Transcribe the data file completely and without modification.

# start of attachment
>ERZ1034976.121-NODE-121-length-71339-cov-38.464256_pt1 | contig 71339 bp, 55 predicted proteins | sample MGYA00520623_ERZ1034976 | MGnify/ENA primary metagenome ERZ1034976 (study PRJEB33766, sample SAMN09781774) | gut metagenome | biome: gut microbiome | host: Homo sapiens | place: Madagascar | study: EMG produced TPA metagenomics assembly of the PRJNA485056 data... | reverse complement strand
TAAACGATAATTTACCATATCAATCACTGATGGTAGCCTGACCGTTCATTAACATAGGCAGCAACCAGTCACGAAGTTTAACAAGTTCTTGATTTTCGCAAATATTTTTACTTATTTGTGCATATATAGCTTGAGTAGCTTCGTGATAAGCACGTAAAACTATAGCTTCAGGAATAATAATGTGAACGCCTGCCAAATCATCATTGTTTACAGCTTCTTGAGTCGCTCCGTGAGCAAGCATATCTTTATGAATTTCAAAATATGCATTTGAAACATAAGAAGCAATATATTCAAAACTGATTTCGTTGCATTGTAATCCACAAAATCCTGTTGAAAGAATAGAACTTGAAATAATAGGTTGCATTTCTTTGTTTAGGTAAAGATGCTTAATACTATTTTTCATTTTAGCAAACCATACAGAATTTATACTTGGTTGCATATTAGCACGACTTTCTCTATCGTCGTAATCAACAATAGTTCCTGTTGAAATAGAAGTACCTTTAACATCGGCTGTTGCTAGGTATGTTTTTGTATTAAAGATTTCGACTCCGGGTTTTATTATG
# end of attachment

>ERZ1034976.121-NODE-121-length-71339-cov-38.464256_pt1 | contig 71339 bp, 55 predicted proteins | sample MGYA00520623_ERZ1034976 | MGnify/ENA primary metagenome ERZ1034976 (study PRJEB33766, sample SAMN09781774) | gut metagenome | biome: gut microbiome | host: Homo sapiens | place: Madagascar | study: EMG produced TPA metagenomics assembly of the PRJNA485056 data... | reverse complement strand
TAAACGATAATTTACCATATCAATCACTGATGGTAGCCTGACCGTTCATTAACATAGGCAGCAACCAGTCACGAAGTTTAACAAGTTCTTGATTTTCGCAAATATTTTTACTTATTTGTGCATATATAGCTTGAGTAGCTTCGTGATAAGCACGTAAAACTATAGCTTCAGGAATAATAATGTGAACGCCTGCCAAATCATCATTGTTTACAGCTTCTTGAGTCGCTCCGTGAGCAAGCATATCTTTATGAATTTCAAAATATGCATTTGAAACATAAGAAGCAATATATTCAAAACTGATTTCGTTGCATTGTAATCCACAAAATCCTGTTGAAAGAATAGAACTTGAAATAATAGGTTGCATTTCTTTGTTTAGGTAAAGATGCTTAATACTATTTTTCATTTTAGCAAACCATACAGAATTTATACTTGGTTGCATATTAGCACGACTTTCTCTATCGTCGTAATCAACAATAGTTCCTGTTGAAATAGAAGTACCTTTAACATCGGCTGTTGCTAGGTATGTTTTTGTATTAAAGATTTCGACTCCGGGTTTTATTATG